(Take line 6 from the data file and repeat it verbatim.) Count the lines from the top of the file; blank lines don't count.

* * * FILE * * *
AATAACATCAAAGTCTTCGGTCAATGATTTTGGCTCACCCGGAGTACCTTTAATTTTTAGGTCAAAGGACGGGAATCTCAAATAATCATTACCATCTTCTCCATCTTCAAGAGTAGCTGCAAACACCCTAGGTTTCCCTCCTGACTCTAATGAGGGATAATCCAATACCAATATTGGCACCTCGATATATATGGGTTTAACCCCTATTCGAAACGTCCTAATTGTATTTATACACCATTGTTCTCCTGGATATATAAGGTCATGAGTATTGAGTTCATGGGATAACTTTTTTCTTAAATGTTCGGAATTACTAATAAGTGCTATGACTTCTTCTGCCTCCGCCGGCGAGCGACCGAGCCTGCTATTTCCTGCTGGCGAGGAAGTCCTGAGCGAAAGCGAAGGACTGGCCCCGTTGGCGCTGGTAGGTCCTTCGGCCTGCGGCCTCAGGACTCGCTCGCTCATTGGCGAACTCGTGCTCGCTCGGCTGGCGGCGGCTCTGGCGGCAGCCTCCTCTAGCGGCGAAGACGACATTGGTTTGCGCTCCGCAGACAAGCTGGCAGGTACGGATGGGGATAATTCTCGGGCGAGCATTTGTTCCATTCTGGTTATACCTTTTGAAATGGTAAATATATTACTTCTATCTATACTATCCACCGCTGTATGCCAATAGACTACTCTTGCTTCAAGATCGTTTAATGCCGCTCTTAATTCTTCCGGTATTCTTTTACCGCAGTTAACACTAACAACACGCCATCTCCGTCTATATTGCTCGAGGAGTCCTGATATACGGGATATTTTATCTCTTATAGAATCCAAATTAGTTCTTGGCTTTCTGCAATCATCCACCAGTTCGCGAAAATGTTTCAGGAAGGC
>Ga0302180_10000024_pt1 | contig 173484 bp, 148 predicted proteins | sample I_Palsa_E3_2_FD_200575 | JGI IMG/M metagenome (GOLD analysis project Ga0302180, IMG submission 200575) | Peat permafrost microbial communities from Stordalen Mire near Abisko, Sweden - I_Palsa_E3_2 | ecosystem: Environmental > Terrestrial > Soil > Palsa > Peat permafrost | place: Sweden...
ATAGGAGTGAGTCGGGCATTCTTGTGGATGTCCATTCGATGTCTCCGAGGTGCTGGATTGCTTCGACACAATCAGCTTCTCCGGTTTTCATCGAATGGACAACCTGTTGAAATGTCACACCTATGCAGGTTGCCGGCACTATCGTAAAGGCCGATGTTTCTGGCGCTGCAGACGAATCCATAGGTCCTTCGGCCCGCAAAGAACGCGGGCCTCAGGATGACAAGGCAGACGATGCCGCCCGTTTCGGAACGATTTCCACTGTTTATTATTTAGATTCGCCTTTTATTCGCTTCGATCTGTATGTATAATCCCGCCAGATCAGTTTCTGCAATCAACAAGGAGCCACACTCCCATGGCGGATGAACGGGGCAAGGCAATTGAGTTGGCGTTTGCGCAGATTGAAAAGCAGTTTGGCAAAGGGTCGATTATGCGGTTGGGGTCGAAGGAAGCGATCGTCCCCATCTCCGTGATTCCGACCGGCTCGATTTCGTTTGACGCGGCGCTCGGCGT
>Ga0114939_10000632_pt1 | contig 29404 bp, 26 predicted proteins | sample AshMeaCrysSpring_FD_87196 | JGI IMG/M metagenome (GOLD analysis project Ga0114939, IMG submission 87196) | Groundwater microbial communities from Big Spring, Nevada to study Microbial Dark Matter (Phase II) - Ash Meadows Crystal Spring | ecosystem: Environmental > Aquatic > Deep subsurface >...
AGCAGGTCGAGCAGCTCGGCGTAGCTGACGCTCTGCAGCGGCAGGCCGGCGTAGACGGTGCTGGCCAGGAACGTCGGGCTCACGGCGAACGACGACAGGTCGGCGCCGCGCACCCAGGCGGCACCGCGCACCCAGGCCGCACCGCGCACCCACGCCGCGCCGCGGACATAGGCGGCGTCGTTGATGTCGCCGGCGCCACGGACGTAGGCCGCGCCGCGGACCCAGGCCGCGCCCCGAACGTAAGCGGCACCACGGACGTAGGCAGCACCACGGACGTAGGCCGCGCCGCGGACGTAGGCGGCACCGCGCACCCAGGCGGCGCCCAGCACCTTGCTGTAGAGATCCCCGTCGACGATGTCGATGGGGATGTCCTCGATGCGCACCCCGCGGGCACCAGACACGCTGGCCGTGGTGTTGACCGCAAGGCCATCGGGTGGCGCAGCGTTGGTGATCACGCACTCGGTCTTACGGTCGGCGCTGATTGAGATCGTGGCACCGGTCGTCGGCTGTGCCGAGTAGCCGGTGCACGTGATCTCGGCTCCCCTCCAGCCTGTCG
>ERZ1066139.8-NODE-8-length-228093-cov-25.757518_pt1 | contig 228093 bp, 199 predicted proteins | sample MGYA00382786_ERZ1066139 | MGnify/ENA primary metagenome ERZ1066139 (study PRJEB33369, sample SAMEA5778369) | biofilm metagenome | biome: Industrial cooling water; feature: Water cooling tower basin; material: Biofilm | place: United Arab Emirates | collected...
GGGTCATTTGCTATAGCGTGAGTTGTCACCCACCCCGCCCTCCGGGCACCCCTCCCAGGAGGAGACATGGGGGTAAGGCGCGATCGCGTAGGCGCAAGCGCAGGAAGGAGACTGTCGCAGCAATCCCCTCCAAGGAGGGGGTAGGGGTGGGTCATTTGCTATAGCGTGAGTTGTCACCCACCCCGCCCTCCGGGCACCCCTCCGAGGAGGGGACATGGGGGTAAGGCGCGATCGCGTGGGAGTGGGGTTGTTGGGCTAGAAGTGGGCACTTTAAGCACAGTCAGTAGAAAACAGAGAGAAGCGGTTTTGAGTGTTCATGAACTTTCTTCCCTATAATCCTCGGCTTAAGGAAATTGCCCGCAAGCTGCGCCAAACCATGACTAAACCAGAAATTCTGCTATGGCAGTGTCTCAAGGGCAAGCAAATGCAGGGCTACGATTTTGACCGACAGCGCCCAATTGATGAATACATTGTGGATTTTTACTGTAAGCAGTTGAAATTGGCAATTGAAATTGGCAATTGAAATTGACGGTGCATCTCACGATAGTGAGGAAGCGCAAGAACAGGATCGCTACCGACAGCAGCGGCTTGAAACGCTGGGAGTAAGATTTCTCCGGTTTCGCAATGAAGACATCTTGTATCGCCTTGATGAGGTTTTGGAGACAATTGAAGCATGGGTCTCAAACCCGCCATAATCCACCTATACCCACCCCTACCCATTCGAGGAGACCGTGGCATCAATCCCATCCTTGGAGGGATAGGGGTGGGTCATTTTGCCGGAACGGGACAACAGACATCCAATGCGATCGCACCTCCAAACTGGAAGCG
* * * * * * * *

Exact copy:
>ERZ1066139.8-NODE-8-length-228093-cov-25.757518_pt1 | contig 228093 bp, 199 predicted proteins | sample MGYA00382786_ERZ1066139 | MGnify/ENA primary metagenome ERZ1066139 (study PRJEB33369, sample SAMEA5778369) | biofilm metagenome | biome: Industrial cooling water; feature: Water cooling tower basin; material: Biofilm | place: United Arab Emirates | collected...